The Courier News from Blytheville, Arkansas on April 4, 1952 · Page 9
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The Courier News from Blytheville, Arkansas · Page 9

Blytheville, Arkansas
Issue Date:
Friday, April 4, 1952
Page 9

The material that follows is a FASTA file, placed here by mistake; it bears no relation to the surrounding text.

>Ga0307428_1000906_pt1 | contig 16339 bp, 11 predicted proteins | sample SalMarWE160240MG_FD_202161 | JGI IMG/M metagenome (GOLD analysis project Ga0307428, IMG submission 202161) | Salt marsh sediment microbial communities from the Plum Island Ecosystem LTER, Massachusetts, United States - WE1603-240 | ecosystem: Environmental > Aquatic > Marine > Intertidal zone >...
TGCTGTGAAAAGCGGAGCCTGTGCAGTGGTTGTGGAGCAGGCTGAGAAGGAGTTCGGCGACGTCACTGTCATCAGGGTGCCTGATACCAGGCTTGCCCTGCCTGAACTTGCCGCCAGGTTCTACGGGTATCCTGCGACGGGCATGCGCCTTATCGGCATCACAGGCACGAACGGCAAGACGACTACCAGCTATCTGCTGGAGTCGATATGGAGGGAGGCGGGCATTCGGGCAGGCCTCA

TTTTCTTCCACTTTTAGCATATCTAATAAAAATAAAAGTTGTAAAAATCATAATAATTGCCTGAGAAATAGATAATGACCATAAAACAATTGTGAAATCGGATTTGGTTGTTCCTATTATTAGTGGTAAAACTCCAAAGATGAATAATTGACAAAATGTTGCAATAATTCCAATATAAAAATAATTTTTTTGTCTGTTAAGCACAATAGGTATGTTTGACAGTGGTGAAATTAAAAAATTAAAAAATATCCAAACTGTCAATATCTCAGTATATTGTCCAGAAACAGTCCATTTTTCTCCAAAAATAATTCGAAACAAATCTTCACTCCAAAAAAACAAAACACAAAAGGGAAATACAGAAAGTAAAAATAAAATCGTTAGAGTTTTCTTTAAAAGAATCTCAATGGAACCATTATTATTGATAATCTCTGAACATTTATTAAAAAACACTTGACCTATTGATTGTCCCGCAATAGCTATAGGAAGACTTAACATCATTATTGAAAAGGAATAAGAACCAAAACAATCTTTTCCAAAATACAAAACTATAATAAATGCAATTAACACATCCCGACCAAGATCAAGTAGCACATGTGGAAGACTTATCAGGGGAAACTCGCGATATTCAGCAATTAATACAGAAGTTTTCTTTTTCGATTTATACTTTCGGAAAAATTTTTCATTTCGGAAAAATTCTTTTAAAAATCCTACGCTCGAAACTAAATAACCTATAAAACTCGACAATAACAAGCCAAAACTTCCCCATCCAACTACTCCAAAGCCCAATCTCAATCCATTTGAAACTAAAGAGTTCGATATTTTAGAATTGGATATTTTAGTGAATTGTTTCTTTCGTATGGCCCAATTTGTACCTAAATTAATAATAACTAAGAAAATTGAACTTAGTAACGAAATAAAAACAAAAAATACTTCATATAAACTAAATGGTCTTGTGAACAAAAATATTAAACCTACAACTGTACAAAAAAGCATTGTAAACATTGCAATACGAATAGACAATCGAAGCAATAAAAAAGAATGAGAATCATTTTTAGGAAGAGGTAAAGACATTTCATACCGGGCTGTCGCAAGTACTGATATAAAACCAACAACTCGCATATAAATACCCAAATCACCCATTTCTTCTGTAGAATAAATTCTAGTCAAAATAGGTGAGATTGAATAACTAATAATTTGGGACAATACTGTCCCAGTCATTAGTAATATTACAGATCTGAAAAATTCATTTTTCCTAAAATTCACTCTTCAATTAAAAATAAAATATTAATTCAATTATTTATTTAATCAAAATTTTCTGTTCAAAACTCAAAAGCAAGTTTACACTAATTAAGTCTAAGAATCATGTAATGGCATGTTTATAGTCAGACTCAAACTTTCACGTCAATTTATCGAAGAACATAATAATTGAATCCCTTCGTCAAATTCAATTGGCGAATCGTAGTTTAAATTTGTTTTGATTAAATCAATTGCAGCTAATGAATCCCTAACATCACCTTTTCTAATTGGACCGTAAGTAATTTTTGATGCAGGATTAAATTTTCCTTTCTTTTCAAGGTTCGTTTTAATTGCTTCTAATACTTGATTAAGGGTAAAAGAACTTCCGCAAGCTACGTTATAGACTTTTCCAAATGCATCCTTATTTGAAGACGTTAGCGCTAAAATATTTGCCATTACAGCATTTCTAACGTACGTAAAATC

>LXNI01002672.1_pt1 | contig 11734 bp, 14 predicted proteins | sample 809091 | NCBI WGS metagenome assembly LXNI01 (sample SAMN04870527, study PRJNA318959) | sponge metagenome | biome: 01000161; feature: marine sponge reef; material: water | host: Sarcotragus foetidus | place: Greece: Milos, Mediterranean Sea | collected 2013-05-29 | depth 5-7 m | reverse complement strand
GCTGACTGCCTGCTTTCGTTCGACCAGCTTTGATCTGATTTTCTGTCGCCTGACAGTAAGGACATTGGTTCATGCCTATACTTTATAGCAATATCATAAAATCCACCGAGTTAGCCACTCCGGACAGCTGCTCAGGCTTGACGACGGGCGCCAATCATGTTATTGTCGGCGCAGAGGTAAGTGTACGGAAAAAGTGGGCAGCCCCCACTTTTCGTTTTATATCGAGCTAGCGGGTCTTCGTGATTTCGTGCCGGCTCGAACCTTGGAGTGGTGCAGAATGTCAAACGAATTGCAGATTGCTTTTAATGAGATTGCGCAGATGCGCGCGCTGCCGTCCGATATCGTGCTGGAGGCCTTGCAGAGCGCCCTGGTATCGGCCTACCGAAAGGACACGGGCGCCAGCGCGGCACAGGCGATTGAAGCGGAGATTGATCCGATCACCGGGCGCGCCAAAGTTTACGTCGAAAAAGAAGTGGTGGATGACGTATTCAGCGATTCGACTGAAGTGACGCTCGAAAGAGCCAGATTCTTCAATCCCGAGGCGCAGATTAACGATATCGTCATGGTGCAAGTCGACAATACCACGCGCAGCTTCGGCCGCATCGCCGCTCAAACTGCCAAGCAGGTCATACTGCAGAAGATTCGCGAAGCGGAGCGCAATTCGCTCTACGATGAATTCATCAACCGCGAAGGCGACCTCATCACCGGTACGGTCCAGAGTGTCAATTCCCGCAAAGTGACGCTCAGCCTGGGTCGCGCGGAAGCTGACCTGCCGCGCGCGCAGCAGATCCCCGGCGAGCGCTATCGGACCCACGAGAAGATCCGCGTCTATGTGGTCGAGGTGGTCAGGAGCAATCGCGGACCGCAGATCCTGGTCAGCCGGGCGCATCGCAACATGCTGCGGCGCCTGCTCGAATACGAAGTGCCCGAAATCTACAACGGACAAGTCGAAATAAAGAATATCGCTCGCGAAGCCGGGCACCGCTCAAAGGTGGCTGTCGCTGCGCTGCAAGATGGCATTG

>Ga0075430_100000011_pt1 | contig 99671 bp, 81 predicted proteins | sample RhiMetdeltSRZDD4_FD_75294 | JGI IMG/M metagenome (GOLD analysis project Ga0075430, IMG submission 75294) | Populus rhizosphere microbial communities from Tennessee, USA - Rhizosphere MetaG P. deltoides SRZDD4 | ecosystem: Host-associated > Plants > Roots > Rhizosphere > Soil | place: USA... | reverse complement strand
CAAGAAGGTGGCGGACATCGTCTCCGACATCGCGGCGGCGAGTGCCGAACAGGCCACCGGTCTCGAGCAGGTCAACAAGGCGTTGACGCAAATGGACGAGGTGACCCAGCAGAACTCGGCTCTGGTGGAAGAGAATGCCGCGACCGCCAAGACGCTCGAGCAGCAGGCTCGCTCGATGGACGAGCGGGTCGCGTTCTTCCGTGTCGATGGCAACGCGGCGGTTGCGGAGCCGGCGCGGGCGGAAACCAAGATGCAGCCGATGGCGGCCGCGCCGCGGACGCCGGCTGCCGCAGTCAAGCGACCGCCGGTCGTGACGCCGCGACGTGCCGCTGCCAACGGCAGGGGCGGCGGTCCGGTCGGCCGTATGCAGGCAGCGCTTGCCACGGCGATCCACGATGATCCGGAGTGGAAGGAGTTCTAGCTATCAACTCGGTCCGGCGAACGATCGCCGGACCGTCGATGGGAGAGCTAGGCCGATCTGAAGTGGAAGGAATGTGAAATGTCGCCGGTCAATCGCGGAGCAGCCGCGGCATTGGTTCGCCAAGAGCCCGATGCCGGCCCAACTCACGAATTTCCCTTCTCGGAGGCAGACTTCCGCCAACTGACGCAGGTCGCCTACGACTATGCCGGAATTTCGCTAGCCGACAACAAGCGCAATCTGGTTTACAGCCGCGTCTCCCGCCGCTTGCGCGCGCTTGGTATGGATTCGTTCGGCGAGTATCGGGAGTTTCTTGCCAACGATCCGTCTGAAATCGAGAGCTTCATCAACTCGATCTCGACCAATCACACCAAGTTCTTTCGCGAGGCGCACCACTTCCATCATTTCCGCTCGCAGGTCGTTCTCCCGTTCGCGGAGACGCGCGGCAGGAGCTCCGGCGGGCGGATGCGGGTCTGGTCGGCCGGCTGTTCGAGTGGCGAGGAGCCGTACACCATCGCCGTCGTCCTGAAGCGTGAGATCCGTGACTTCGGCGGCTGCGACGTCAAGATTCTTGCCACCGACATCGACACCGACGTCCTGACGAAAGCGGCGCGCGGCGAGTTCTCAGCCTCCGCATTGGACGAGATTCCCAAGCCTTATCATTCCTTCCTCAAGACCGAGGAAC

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FRIDAY, APRIL 4, 195t BMTHEVTTJ.K (ASK.) COURIER NEWS FARM NEW! FAOB AND ! Short, Straight Rows are Best For Home Garden 25 Feet Considered Ik Maximum Length for Most Vegetable Rows In small Liberty gardens there Is R definite advantage In planting vegetables In short rows, 25 feet or less. In an oblong garden. where the short dimension Is north and south permitting rows to run in this direction, the owner Is fortminle. The advantage of short rous is secondary In Importance to the distribution o( sunshine, however, and where the long ' dimension of the garden space Is north and south, it is best to break the rows that way, breaking tlie length by a path every 25 feet. Commercial growers, cultivating a'ith power machines favor long first, because It lessens the time required for turning machines around. But Ihe home gardener gains no such advantage! and when a row Is longer than Is required for a. slnele planting of «. vegetable, he must divide a row between two crops, which is Inconvenient, or fill out the row with one, and thus overplant. Indeed, much of tile waste of garden space and effort caused by over-production, .may be traced to the «twln temptations, to "use up the Vpacket." when half of a packet of seed would produce the required crop; or "fill up the row," when half of a garden row would be sufficient, Shorter rows have another advantage, which Is real, though It may seem trivial. In cultivating you naturally take one row as a stint, and rest when you finish It." With short rows, you take it easy, as you should; and break up the garden work with frequent rests, \vlth long rows it Is mor» likely that you will become tired of garden tasks, and this In turn may result In neglect- j Ing them. ' An exception to the rule for straight rows may be made In hilly country, where the wash of soil may be checked by contour planting. . Here rows should run at right angles to the slope, but they should still be parallel, though on rounded slopes they will be curved. : Serpentine, slanting or uneven rows will double the work of culll- vallon, and give an appearance of Incompetence to the garden, i Rows are spaced according to the Breeds of the crop, and the conven- ^! rl .ire of cultivation. Tn rich soil v~TtEibles may be spaced more r'c^elv than in poor; but when too close together, it Is dlffl- c"*t to cultivate between the rows. Tr or crops growing twelve Inches tall or less, rows may be' spaced 10 Inches to a foot apart and cultivated with hand tools. For cultivation witb a wr/eel hoe, eighteen inches Is likely to be found n minimum distance, since It Is necessary to avoid disturbing the roots of the vegetables, whatever tool Is used. Taller vegetables, and those that make vines, large bushes, or have a sprawling habit, must be given more distance between rows. In smull gardens, t feet will usually be the maximum distance, given only for such crops as bush squash and cucumbers. REVIEW 1,231,000 Chicks Placed in State Hatcheries and dealers placed 1,_ 231.000 broiler chicks with producers \n the northwest area rturlne the ^B-cek ending March 29. according to the Arkansas Crop Reporting service. This Is about the same 8s the previous week. Ot the total placements 919.000 chicks were hatched In the area and 312.000 came from other states. There were, also 147,000 chicks shipped out of the area, the service said. • It's so simple to re-roof with Certain-teed! These colorful ThicV Butt Shingles go right »n o»er the old ones. And ptesto—the whole house looks sparkling new! Weather-touRh Certain.ued Shingles are the best all-around, •11-weather protection you can jet tor your home. Don't wait if your roof needs repair. Soe us todayl Certainteed THICK BUTT SHINGLES LI. C. ROBINSON LUMBER CO. "Kriendly Building Service" U.A. Purchases 3,300 Acres For Cattle Improvement Project FAYETTEVILLE, Ark. —The purchase by the University of Arkansas of approximately 3,300 acres of land In the Lake Wcd- Inglon Land Utilization Project area was announced Jointly by Secretary of Agriculture Churloii F. Brannan and Dean Lippert S. Ellis ot the University of Arkansas College of Agriculture. Tile decision of the Department of Ag- rlculiure to sell this land lo the University Is evidence ot the Department's Intense Interest in the regional project for Improvement ol beet cattle through breeding now under wny at the University. Dean Ellis pointed out. the purchiiscd land. In the northwestern part of the stale, is part of the Lake Wedinalon Land Ulilizatlon Project, consisting of 17,500 acres of land owned by Ihe Uniled States Government under the supervision of the Soil Conservation .Scryicp.. This project is being managed and developed for use by local people for grazing, woodland, recreation, and wildlife purposes. Although the sale will reduce the amount of grazing available to local livestock owners, J. E. Crilz. District Conservationist at Fayetteville, stated that grazing needs of the smaller operators surrounding the area can partially be satisfied on tlie remaining pasture land. The Itmd purchased is located in the eastern part of the area north of Savoy and Highway le] In Washington County, Dean Ellis stated. It consists largely of posture and cut-over woodland. It will become a part of the main Agrl- cultural Experiment Station of the Collage ol Agriculture, and will be used in the Station's beef cattle research program. Primary emphasis In the work on the new acreage will be given to research studies now under way in Arkansas and other southern states In connection with a regional project on the improvement of beef cattle through breeding. The Department of Agriculture is cooperating in that project. Included in the research is an attempt to determine more adequate criteria for evaluating beef cattle such as record of performance tests and tests for proving herd sires and brood cows, it is planned to Include studies of livestock management on pasture, on a large acreage basis, Dean Ellis pointed out. The Experiment Station's beef cattle herds, which now consist of 250 head of purebred Aberdeen Angus, Hereford, and Shorthorn cattle, will be moved [o the new experimental area as soon as the land cun be made ready. It Is expected ihat the number will be mcre.-ised lo 400 hend (n the future, after pasture futilities have been expanded. Work will begin at nice on building .tcncc.s, improving pastures, and constructing buildings, such as barns and collage's for the herdsmen. Arrangements for Hie purchase of the liuid were worked out with ihe assistance of Ilollis Williams Arkansas KUite Conservationist-' Leo S. Wortmnn. Chicl of Regional Land Management Division' Louis P. Merrill, Regional Director, Soil Conservation Service. Fort Worth. Texas: and Dr. Robert M. Sailer, Chief of the Soil Conservation Service, USDA Washington, D. C. Nation's Cow Population Is Dwindling WASHINGTON M>> The nation's cow imputation is dn-lndliug, but the cows pn hand are doing their Jobs belter' these days. Thnt word came from th». Department ot Agriculture. In 1950, (here were 12 per cent feiver cows In the U. S. Ihan In I9-S5 but they ernging 500 pounds more than their sisters of five years back. Here are Ihe figurcE: Jn 1915. there were 25328000 cows In (he country and they turned out 12", billion pounds of milk an average of 4.791 pounds per cow In 1950. 22.773.000 cows produced 120.600.000.000 pounds of milk. That's an average per cow of 5292 pounds. Hale Ogden 2 Tops Soybean Variety Test r, °C ,'„£:„'*& T°; -V^e d p—i"of fSs Farm Tenancy Lowest Since1900,USDASays duc-er in ttie soybean variety lest conducted last year at U le Hale See« Fsnn at Burdi'lte, according to George Hale, owner of Ihe farm The Hale variety had an irtnge of 32 bushels, per acre in the Mr. Hale said, and its lour year average was 3a.9 bushels per acre ILs closest rival was Dortchsoy 2 which had a yield of 38 bushels 'per acre and a four year 'average of 3-J 6. VARIETY Hale Ogdcn 1 Dortchsoy 2 O:;den Dortohsoy 87 195) <-Vr. Arg. S-IOO - 2R9 22.3 H.S 34.8 34.3 Autry Is Named On Fair Board L. H. Aulry of Burdctte has been named to Ihe State Board of the Arkansas Livestock Show and will help plan the Show's activities lor this year, Senator Clyde E. Byrd secretary-manager of the Show has announced. The Stale Board will meet In Little Rock at the Marion Hotel April nth to elect the Livestock Show's Board ol Governors and to outline a program for this ' year's annual presentation. Stale Board is made up ot a rep- Tenant fanning In the Slates ha.s decreased In operated by tenants now is only 11':',. That is about Hie same as away back in 1880, when land still »as very cheap, and free homesteads were still available. In the same connection It Is Interesting to note Hint the .iot«l number of persons engaged In farming declined from about 10 million In 1835 lo only 7 million in 1951. And, though the amount of land in culthntiqn has remained virtually unchanged during this period, the volume of ngrluiirj ml , jirodutrfion one-lhird. has Increased about After 1880, according lo the U. S, Deparlmeill of Agriculture, the percentage of tenant - opemied farms .steadily increased until it was 42-;. in 1935. The swift reversal of this trend in the short period of K decode and u half lias been brought about by several factors. Among Ihesp mny DC li.sled thi-, gn-nt advances made In a-iiicultutiU! "°K S should get some snlt rial- research find extension education, I '- Vl Coutily Agent Keith Biibrey better planning and management''" >tvi " ccl today. The simple and the hibor-saving features of mech- "" aniziuion, similar benefits from pasture farming, easier terms on term lo;tns, ayricultL'ial conservation iKiyments, a long run of yowl crop years, and a steadily rising Hogs Need Salt Daily / Agent Says Farm Prices In Arkansas Still Falling LITTLE ROCK, VT) - Prices received by Arkansas farmers continued to decline from Feb. 15 to March 15 although Ihe overall Index went down only 1 JUT cent. Miles McPcek. statistician for the Federal-State Crop Reporting Service, said yeslerday tlie greatest di-cltiie was 7 per cent in poultry and eggs. Dairy products »nd oil-bearing crops were each down 2 per cenl; meat animals I per cent and cotton Ihrce-tcmhs of 1 per cent. The feed graliu and hay Index went up 1 per cent and fooil grains were unchanged. TYit pile, of mil* cow* declined 12 p« r ht»d, tftt* reaching t record high of llu n Feb. is. WARNING ORDER In the Chancery Court, Chkk»- »«ba Dtllrlct, .XiwMppI Owty, Arkanui, Eula rruch»y, Ptf. v*. No. 11,958 Wilbur 6. fVuchcy, Dft. The defendant. Wilbur 8. Pruch- ey, Is hereby warned to appear within thirty d»y« In the court named in the caption hereof tnd answer the complaint of the plaintiff, fiula Fruchey. Dated this 13th day at March, 195U. Harvey Morris, Clerk By Anita Sylee*. D. 0. Guy Walls, ally, for pltf. Ed Cook, «tty. ad lltom. demand for farm products". The extent lo which former ten- arils have bcccme farm owners hus been noted by the Department of Agriculture in the real estate transfers of the few years. These show ihat letmuls bought 2G lo 32 r l of nil farms sold in ibis country r; n;..^ l.-e l-year period from March, 1947 to March. 1051. local fairs and or livestock shows. Dales of this year's Arkansas lid '"'« »<* Bounty o, Sep.. Livestock Show have been set for For Sale • Soybean Seed • Funk's Hybrid Corn • Soybean Inoculation • Fertilizer Farmers Soybean Corp. No. Broadway, Blytheville Phone 8191 Notice to Farmers: I "Present the KOBKKT L. DORTCII SEED FARMS, ?M x°i ;* rk ? ns * s " ln lhls territory. At present I hare .bo,, I BEANS. AM MRS. HOWARD BOWEN Day Phone 6218 Night Phone 8061 Localed 300 yds. So. of city limits, Hlway 61 THE FAR MORE POWERFUL FERGUSON 30 M power... , iff economy/ it yourself. You'll we wlint we mt-an! You'll l>c thrilled by -er. . . by the easy way it pulls, ilirce bottoms in almost any . by the wny it handle,, cvt . ry job speedily and efficiently. Aa for economy . . . juat ank IN THE CHANCERY COURT oFMlssISSITPI COONTi~AnKAXS\S u ^ , CH1CKASAWBA DISTRICT ' ' BOARD OF DIRECTORS ST. FRANCIS LEVEE DISTRICT, PIAINTIPF «. No. 12,000 PLAIMlI-f ROSS CROWELL, ET AL, AND CERTAIN DELINQUENT LANDS TOWN LOTS AND BLOCKS -—-- - DEFENDANTS or clalm'in'ir 1110 *!' 1 ' 5 "T^ Wlsms and c01 l""ations and all others having notified that suiti ' U' R "*' °' the IO "°*'"B described lands are hereby Chickasawba Di t i ^" A i!' '" Chancery Court of Mississippi County, taxes, for the year .WtoT^ MlbJoUied l!s? Jftn"?'^,.'^,!^ owner's lands being set opposite hi, or Its name respectively l" ethc? with the amount due .severally from each: <-.|««.uviij, io..etncr PART or SECTION TOWNSHIP FOURTEEN <]<) NORTH, RANJiE EIGHT (8) EAST Ross Crowd! 8V4 Lot 3 and All Jo* Welch 's'wsf.^H.'oi'E " ^ * 6 ' 25 *'' 56 *' K 295.11 ft. SEU NEVi 21 Lot SCO 221 2i TOWNSHIP FOURTEEN (U, NORTH. RANGE .VINE Kathryn Broom WV4 NW'i NE',4.. 5 11 425 Sam Simmons BE^NE'l 13 40 10.00 W. L. Oatlin 8. 43 «cre« NWVt N. *i W. of Ditch No. 18 and E. ol Levee. . 32 43 2 15 2.25 (0) EAST IM .25 2.50 .26 -- -~...... i.v,. io HIIU c,. DI i^evee. .32 43 2 In 54 r Tr°S,1 SI " P FOIIRTKEN »*> NORTH, RANGE THTI.VE (12) EAST L. T. Ellis Less N. 6.8 Chs. of W. 1.50 Chs. of E. B.I Chs. .25 All sw,i W. of Levee . . 4 Same EiiSEli "' j, Same wtt SWH BE'4 j Mrs. L. T. Ellis NEH NE'.i ... " 7 81 80 20 40 I Bill and Mary May Lampion S. 70 ft. SE'i NW'I East of Honey Cypress Ditch .... | A. A. Reddell Lot U of EH NW>4 NEVt n James Halelgh Adlierson Lot 19 of EH NW'i NEH 17 Santford and Amnile Ashley S',4 Lot 1 of E1S NWi; NE'i... . 17 H. V. Smith Lot 4 of Eli N\V<t NE'i 17 Elwood Smiley N'.i NW'i 2fl W. B. Bunch SB 1 ! NE14...".".'.'!.'.".34 21.15 5.44 20.00 5.00 5.00 1.35 10.00 2.50 EIGHT (8) EAST Lot Lot Lot Lot Lot 80 40 3.00 2.50 3.00 2.50 S.50 20.00 10.00 .75 .03 .75 .63 1.33 5.00 2.50 .25 .15 .25 .55 iNCSE NINE (9) EAST Drive >t*pott soil . . any Kerfruron "30" owncrl He'll smilo with pride as ho talks of savings in gas, oil, service. "Compare /irirt tags, too," he'll toll vou! C.-iH us lodjiyaiul ask for a "Showdown" rlprnoijstrntron right on your own farm. We'll be h.iripy to come out at any lime! JACK ROBINSON Implement Co. "Your Ferguson Implement Dealer" Phone 2371 Meets MM of tie xeeti of MOW of tie aw'l W. of Ditch, Sup. Survey..., H 3 . ]0 |03 2S v. a. bimmoju „ f« rE ^ o( Lovee, Orlg. Survey 3S 47 11.75 J 94 25 M. J. McCann Lot 5 of SW-i NW'i 31 9 2 2=, sa '•>TOWNSHIP FIFTEEN (15) NORTH, RANGE TEN (10) FAST Ivan Calvert NE Corner Center 1/3 NW'.i Virginia Hemphlll Lesj lots NEK of 8. 50 acrei, W'i Wm. Earl Moody BE Corner Center 1/3 NW14 i Edison Rlggs SE'i SW'i '.'.'.'. 8 Neal Mlnyard SE,'l NE'i " 19 Elgin D'aon SE','. NW'.i.. 20 Same NKI. SW'i W. of'Ditch!! 20 John Ntinyard N',4 NW>< E. of Levee 30 Same w'i SE'I SW'/, 32 10 Lot 40 40 •10 20 2.50 ,. .63 20 J.50 10.00 10.00 1000 s.oo 19.50 5,00 R« 2.50 2.50 2.50 1.25 488 1.25 .25 .25 .25 .25 .25 .25 TOWNSHIP FIFTEEN dsi" NORTH. RANGE F...KVK.V ,„) FAST Haddock Arnold E. 225 ft of s 270 It. of SE'i SE'i .'.. i •,,, lon ,- W. B, Bryeans Lot 4 of E ' S 10 acres. SW'I SW'i « , ,,, „ , Aggie Morris Lot 8 of E. 10 acres SW'i SW.1 ' g C. C. Thompson N. 75 ft. O f E. 190"ft. S'i Lot 4 of E. 14 acres, NE', SW« 10 Jerry Hearn S. 130 ft of W. 300 ft. ot N',i NW'i SW'i Hester Illte E. 160 It. of S 50 ft NW'i SW'i B. Olis Koonce SK'i SE'i Creal Sheltoii W. 65 ft. of E! 202 " ft. of S. 208 ft. SW'i NE'i 55 Frances Peterson W. 65 ft. of E 137 ft. of R. 203 ft. SWli NE'i 23 Lot Lot 11 Lot 2.38 21 Lot 40 Lot 350 10.00 E. of Levee Same l^t 1 Sup. Survey . .'.'.'. 31 :: ^ ! 2! * ,9 E. 103 ft. NE'i SE", jj Sam Simmons E. 129\ ncres NC'i Sup. Survey 31 W. P. . Same ,„ ,- 1.00 15.60 ',"1T« P, 1 * 1 '* E ' 4 3S L 01 16 50 L" 1 16 E'i.... 33 r^, 2M ALLISON ADDITION TO BI.YTHEVIIJ.F. Block 3.50 Lucllp E. Tillman g Mary Don:if.*on <V. 40 ft. '. j '. C JrfTerson '[ 3 Maude Tolllvcr !!!!!!!!" 1 E.yriia Moran " 13 Mamie Tucker !!!!!!!!'. 14 T. H. and Trene Ha wood !.'.'".'.' 4 Maude Tolliver /' ^ same !.!!"!!)!! Same S .150 3.50 350 V.iO 1.00 3.50 450 •(..lO 3.50 4 13 .50 .88 .S8 .88 1.13 .25 .fla 113 1.13 .88 Continued »n .2S .25 Ji enti.v wny is lo provide mixture contninint; sail so tlinl lions have tree access to it at nil times. A mixture of one-hall SA!I one-half |jnu-deri-d limestone „, harrtwoocl nslies l.i suitable. j Hoas nol ncctistoincd lo salt In : Ilielr rntioiis shoulil be brouithl lo Mie fvcc access inctbod Krnclunlly. If snlt Is put In Ihe complete mix-' ed grnln rnllon. not more than I one-fourth jioiiud should be used I for cnch 100 pounds ol Iced. Planting Seed We have for »ale a limited quantity of Northern Grown WABASH SOYBEANS OGDEN SOYBEANS. COTTON SEED Henderson - Hoover Seed Co. Highway 61 South Phone 2860 It's Getting Late! Farmers, you'll be pressed for time ... so here is a tool that will enable you to get your land in shape for planting with only one operation! It's the MASSEY- HARRIS GOBLE DISC HARROW ... 24" Cut-Out Blades that penetrate deep enough to really work up your soil to any desired depth. They're available for immediate delivery .. .so come out NOW! OIL BATH BEARINGS WITH (enter ThrUSl MAKE THE Massey-Harris Goble an Easy Pulling offset Disc Harrow ^^fcr^Sl^^^^^SisaiEs! Each section of the Goble Disc has a large surface, center thrust that absorbs the side pressures of heavy-durv discing and relieves the end bearings of any thrust load. An o,l f.lled, seamless steel tube houses the entire bearing assembfy, resulting in constant, positive lubrication to all bearing surfaces. This special Goble lubrication gives you low cost, lightdraft operat.ort for year after year of heavy-duty discing. Come in now and see the Goble! NEED AN EXTRA TRACTOR? WE STILL HAVE A FEW GOOD USED TRACTORS AVAILABLE FOR IMMEDIATE DELIVERY! 61 Implement Co. 'The Farmer's Home of Satisfaction" N. Hiwny 61 2111